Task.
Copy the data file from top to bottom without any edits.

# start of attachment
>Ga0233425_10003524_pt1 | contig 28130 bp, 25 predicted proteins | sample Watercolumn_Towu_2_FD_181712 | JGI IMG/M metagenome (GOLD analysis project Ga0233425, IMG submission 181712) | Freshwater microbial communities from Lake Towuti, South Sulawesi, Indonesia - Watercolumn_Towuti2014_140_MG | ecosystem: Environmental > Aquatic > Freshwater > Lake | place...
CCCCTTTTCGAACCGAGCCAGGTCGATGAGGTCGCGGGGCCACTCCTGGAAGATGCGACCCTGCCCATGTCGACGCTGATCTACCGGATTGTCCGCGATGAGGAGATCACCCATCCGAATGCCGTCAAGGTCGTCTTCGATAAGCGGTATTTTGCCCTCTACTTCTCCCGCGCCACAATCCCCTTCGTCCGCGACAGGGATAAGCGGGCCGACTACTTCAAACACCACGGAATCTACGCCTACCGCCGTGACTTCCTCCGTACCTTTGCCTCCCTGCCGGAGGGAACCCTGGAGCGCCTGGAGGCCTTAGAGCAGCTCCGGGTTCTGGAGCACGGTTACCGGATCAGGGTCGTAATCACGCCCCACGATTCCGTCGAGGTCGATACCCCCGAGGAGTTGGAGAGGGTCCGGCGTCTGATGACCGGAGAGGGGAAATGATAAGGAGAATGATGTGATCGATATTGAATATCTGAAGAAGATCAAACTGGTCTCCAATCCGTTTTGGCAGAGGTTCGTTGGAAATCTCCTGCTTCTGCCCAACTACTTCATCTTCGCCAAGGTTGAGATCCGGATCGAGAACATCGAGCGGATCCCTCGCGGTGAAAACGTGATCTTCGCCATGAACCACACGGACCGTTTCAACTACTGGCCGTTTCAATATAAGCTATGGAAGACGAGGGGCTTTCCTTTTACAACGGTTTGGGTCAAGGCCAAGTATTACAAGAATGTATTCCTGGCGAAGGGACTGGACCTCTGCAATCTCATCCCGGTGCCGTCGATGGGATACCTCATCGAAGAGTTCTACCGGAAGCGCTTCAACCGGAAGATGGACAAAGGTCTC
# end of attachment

>Ga0233425_10003524_pt1 | contig 28130 bp, 25 predicted proteins | sample Watercolumn_Towu_2_FD_181712 | JGI IMG/M metagenome (GOLD analysis project Ga0233425, IMG submission 181712) | Freshwater microbial communities from Lake Towuti, South Sulawesi, Indonesia - Watercolumn_Towuti2014_140_MG | ecosystem: Environmental > Aquatic > Freshwater > Lake | place...
CCCCTTTTCGAACCGAGCCAGGTCGATGAGGTCGCGGGGCCACTCCTGGAAGATGCGACCCTGCCCATGTCGACGCTGATCTACCGGATTGTCCGCGATGAGGAGATCACCCATCCGAATGCCGTCAAGGTCGTCTTCGATAAGCGGTATTTTGCCCTCTACTTCTCCCGCGCCACAATCCCCTTCGTCCGCGACAGGGATAAGCGGGCCGACTACTTCAAACACCACGGAATCTACGCCTACCGCCGTGACTTCCTCCGTACCTTTGCCTCCCTGCCGGAGGGAACCCTGGAGCGCCTGGAGGCCTTAGAGCAGCTCCGGGTTCTGGAGCACGGTTACCGGATCAGGGTCGTAATCACGCCCCACGATTCCGTCGAGGTCGATACCCCCGAGGAGTTGGAGAGGGTCCGGCGTCTGATGACCGGAGAGGGGAAATGATAAGGAGAATGATGTGATCGATATTGAATATCTGAAGAAGATCAAACTGGTCTCCAATCCGTTTTGGCAGAGGTTCGTTGGAAATCTCCTGCTTCTGCCCAACTACTTCATCTTCGCCAAGGTTGAGATCCGGATCGAGAACATCGAGCGGATCCCTCGCGGTGAAAACGTGATCTTCGCCATGAACCACACGGACCGTTTCAACTACTGGCCGTTTCAATATAAGCTATGGAAGACGAGGGGCTTTCCTTTTACAACGGTTTGGGTCAAGGCCAAGTATTACAAGAATGTATTCCTGGCGAAGGGACTGGACCTCTGCAATCTCATCCCGGTGCCGTCGATGGGATACCTCATCGAAGAGTTCTACCGGAAGCGCTTCAACCGGAAGATGGACAAAGGTCTC